A BIG­GER SPLASH

She was the win­some mer­maid in a hit 80s ro­mance, but Daryl Han­nah finds her sec­ond ca­reer as an en­vi­ron­men­tal ac­tivist more re­ward­ing, writes Gaby Wood

The Weekend Australian - Review - - Front Page -

SOME peo­ple think Daryl Han­nah is a lit­tle nuts. In fact, she has been con­sid­ered to be vary­ing de­grees of nuts since she was a child. I am not a doc­tor, but af­ter spending an un­in­ten­tion­ally crazy day with her, I have come to the con­clu­sion that she is one of the most quick-wit­ted and be­guil­ingly ec­cen­tric peo­ple I have met.

We had ar­ranged to meet for lunch in Mal­ibu, then drive more than an hour north to a site where we would release a Cal­i­for­nia con­dor into the wild. A pro­duc­tion com­pany had con­tacted Han­nah to ask if she would par­tic­i­pate in a doc­u­men­tary about en­dan­gered species for the ca­ble tele­vi­sion chan­nel Show­time, and since she had seen the mag­nif­i­cent 2.7m wing­span of a con­dor only once, she jumped at the chance.

In the mid-1980s there were only 25 of them in ex­is­tence; af­ter years of breed­ing in cap­tiv­ity, there are 85 con­dors fly­ing free in Cal­i­for­nia. Two weeks ear­lier, Han­nah had posted a no­tice on her web­site about two con­dors that had been shot in Big Sur and the $ US30,000 ($ 38,500) re­ward that was be­ing of­fered if the shooter was found. It was just af­ter this that the Show­time peo­ple got in touch.

Han­nah, 48, looks re­mark­ably as she did when the world first saw her in 80s films

and She’s still wispy haired and wafty voiced, very long and lean. ( She tells me she did so much bal­let as a kid that she can wrap her legs around her neck without stretch­ing.) Her eyes are pale blue with a fleck of yel­low that looks as though it has been im­ported from an­other species. And al­though she still acts, her main oc­cu­pa­tion th­ese days may best be de­scribed as be­ing the good fairy of the bio­sphere. She di­vides her time be­tween Cal­i­for­nia and Colorado, and in both places lives ‘‘ off the grid’’, with her own sources of wa­ter and power. Her homes are pow­ered by so­lar pan­els, her toi­lets are com­post, her cars run on leftover grease from fast-food restau­rants. She grows her own food and brings what she can’t eat to a farm­ers mar­ket; she keeps bees and makes honey, she knits, she sells teepees on her web­site.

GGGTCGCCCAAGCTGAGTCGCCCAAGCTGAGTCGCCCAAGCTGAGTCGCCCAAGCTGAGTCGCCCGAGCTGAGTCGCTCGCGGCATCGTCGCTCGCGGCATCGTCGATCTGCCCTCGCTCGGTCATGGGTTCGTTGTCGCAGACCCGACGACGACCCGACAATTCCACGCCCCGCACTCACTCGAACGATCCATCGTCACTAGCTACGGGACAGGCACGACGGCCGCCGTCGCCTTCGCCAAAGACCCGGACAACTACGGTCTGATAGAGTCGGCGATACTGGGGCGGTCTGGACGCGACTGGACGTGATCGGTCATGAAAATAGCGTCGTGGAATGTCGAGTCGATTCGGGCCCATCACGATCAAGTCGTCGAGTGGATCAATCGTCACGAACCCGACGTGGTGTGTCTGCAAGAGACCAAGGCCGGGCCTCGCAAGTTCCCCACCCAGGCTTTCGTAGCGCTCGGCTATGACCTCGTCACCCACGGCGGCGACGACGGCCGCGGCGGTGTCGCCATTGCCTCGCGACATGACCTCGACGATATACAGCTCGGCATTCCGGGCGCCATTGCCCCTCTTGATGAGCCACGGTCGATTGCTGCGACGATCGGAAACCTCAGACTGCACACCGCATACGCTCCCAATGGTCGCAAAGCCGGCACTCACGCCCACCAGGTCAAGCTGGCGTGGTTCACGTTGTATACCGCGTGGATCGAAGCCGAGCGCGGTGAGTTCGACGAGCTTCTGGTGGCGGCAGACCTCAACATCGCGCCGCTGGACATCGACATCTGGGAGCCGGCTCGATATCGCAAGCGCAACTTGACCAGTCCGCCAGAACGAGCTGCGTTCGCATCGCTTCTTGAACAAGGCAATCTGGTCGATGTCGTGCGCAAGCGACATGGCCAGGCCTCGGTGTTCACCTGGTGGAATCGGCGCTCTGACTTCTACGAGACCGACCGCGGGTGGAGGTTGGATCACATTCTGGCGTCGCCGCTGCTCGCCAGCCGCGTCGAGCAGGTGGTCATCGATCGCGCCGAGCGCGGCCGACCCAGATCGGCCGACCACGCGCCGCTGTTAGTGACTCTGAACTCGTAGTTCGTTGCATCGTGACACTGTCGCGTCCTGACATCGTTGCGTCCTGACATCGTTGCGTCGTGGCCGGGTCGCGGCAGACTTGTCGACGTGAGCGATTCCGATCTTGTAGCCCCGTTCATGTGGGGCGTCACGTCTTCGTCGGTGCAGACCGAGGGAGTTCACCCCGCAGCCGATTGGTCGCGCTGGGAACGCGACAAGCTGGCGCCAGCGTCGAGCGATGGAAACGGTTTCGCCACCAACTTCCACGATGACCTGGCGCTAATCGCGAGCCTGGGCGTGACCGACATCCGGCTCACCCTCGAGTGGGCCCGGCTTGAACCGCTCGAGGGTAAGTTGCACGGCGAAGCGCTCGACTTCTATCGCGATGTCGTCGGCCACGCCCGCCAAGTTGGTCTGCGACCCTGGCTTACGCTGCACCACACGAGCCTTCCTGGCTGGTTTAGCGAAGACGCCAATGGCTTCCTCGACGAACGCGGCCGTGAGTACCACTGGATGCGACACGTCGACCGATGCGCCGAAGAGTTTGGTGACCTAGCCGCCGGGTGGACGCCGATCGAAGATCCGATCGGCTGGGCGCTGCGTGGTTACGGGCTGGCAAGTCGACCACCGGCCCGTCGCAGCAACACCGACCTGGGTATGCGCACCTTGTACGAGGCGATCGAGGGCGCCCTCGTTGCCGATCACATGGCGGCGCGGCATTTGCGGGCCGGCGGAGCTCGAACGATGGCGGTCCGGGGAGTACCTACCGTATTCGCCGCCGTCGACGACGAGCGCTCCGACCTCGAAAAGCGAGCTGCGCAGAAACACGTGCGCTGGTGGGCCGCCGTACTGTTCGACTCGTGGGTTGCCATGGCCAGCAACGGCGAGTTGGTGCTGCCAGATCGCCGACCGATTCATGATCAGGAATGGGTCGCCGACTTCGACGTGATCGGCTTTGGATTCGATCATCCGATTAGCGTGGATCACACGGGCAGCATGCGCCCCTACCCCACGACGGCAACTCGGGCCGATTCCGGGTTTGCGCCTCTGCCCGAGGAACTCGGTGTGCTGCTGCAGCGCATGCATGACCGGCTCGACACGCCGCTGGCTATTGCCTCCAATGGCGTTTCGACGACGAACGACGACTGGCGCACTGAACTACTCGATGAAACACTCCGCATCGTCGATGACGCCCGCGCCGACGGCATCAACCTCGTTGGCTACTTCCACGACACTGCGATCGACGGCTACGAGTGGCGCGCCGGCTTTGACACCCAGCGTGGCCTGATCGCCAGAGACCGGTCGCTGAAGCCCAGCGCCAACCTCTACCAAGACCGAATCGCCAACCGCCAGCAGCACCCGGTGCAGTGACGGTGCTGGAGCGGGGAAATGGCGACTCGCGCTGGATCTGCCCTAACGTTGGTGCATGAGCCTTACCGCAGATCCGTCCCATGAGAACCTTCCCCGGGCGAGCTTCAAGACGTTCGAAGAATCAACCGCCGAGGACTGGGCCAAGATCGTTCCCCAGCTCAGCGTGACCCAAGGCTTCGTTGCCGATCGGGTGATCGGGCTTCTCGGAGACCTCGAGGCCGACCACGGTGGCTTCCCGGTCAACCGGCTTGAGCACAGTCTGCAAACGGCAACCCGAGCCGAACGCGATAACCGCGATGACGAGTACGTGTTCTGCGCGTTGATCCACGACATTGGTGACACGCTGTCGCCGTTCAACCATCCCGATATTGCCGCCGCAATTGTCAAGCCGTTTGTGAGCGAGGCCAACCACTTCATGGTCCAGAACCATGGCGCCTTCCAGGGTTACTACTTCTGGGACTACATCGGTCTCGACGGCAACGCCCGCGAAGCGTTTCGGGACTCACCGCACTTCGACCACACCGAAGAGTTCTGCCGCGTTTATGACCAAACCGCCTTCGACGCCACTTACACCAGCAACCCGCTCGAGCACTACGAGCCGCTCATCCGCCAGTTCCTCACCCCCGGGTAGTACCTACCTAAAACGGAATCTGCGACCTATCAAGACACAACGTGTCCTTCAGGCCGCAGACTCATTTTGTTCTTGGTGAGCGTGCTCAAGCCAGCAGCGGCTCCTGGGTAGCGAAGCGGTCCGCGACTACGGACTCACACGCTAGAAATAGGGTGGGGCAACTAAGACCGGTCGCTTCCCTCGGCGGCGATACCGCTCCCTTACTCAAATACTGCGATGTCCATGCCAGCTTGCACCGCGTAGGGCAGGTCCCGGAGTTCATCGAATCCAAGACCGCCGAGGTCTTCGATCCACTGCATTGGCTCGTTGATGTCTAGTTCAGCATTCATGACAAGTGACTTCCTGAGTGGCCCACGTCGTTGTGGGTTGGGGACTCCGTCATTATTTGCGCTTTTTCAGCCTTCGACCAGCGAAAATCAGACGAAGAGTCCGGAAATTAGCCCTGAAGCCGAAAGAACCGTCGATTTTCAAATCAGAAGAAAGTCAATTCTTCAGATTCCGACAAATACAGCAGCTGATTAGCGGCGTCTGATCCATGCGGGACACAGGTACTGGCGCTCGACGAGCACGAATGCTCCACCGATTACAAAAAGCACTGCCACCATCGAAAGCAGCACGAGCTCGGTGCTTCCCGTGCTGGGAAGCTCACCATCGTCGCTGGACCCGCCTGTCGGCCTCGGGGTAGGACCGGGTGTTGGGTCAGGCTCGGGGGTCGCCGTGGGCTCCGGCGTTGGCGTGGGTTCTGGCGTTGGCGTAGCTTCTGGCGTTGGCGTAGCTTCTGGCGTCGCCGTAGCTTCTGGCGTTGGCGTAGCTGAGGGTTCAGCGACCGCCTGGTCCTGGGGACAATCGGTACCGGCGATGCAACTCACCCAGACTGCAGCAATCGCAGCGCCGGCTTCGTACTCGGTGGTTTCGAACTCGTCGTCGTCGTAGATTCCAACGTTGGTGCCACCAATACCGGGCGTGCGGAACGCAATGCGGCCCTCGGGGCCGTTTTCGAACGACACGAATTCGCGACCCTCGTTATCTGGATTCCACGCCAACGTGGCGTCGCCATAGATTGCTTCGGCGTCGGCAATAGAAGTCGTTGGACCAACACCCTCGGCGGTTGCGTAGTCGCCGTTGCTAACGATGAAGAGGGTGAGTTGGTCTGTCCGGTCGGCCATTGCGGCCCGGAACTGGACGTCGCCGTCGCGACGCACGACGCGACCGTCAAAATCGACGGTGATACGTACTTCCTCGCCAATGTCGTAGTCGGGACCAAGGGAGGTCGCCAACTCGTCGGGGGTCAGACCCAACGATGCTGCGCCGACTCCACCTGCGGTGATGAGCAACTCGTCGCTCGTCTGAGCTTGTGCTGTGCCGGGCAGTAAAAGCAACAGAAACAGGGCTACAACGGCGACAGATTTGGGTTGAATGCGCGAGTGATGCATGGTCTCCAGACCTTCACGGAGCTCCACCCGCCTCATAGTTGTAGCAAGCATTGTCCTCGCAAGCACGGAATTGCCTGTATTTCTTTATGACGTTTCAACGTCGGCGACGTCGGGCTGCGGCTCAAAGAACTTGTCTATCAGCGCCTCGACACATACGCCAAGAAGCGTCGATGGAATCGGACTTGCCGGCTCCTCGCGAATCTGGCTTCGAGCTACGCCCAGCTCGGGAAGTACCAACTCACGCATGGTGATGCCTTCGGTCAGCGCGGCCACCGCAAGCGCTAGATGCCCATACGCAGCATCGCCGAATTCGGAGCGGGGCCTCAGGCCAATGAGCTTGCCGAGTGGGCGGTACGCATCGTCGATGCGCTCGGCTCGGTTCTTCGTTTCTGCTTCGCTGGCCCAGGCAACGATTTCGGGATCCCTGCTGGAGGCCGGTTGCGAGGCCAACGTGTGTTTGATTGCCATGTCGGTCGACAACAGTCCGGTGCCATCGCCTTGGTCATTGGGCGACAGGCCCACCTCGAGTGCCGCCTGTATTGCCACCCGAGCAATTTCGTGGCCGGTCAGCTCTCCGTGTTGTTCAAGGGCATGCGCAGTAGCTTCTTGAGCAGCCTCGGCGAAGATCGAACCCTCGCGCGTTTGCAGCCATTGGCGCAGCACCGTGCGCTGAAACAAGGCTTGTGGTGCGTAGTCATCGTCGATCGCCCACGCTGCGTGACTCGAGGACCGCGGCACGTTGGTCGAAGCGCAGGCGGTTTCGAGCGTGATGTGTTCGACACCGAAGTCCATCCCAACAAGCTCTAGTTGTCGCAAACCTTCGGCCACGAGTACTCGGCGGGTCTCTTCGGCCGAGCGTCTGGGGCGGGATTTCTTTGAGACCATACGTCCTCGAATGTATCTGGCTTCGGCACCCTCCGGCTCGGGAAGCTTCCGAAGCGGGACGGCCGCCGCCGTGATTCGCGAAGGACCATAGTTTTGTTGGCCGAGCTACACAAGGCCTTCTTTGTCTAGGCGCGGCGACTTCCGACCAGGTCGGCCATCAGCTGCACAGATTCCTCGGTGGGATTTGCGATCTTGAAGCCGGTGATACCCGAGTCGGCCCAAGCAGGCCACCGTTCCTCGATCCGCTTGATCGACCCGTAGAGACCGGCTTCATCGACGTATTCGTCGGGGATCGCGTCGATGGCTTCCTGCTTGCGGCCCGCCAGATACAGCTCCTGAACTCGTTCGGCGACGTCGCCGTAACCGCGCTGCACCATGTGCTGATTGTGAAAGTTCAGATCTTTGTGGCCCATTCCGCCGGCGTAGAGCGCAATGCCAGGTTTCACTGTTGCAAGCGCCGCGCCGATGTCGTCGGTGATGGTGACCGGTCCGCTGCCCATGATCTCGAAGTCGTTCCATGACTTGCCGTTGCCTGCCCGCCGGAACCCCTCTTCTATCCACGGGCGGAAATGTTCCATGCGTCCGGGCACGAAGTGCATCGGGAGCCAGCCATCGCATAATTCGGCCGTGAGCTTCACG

She gets ex­cited about bat­tery stor­age and new de­signs for low-pro­file wind tur­bines. (‘‘ I’m a lit­tle bit of a nerd,’’ she ad­mits.) She wears re­cy­cled neck­laces made of boiled-down shot­gun cas­ings. She has more than 20 res­cued an­i­mals: horses, al­pacas, chick­ens, dogs and cows. Oc­ca­sion­ally some­one will aban­don a horse at the lo­cal vet and he’ll ring her up and say: ‘‘ Got an­other one for you.’’ Re­cently she found a mul­ti­coloured frog sev­eral thou­sand kilo­me­tres from where it looked as if it ought to be. ( An un­writ­ten rule of the wild: all lost trop­i­cal frogs must make their way to Han­nah’s house.) She has just adopted two more dogs from a shel­ter, though for the most part she just picks up strays. ‘‘ I find stray dogs all the time,’’ she says. ‘‘ Don’t you?’’

The three best roles of Han­nah’s ca­reer have been oth­er­worldly crea­tures — an an­droid, a mer­maid and the psy­cho­pathic one-eyed killer in Quentin Tarantino’s — and you can see what may have led to such cast­ing. But Han­nah’s oth­er­world­li­ness is ac­tu­ally over- world­li­ness: she just hap­pens to love this planet in a way that ex­ceeds most peo­ple’s com­mit­ment. ‘‘ When peo­ple talk about rein­car­na­tion,’’ Han­nah tells me over an or­ganic salad, ‘‘ I al­ways feel that if there is such a thing, this is def­i­nitely my first time be­cause I’m al­ways amazed. I’m both amazed at how hor­rif­i­cally we can treat each other and all other liv­ing things, and also amazed at the won­der and the beauty.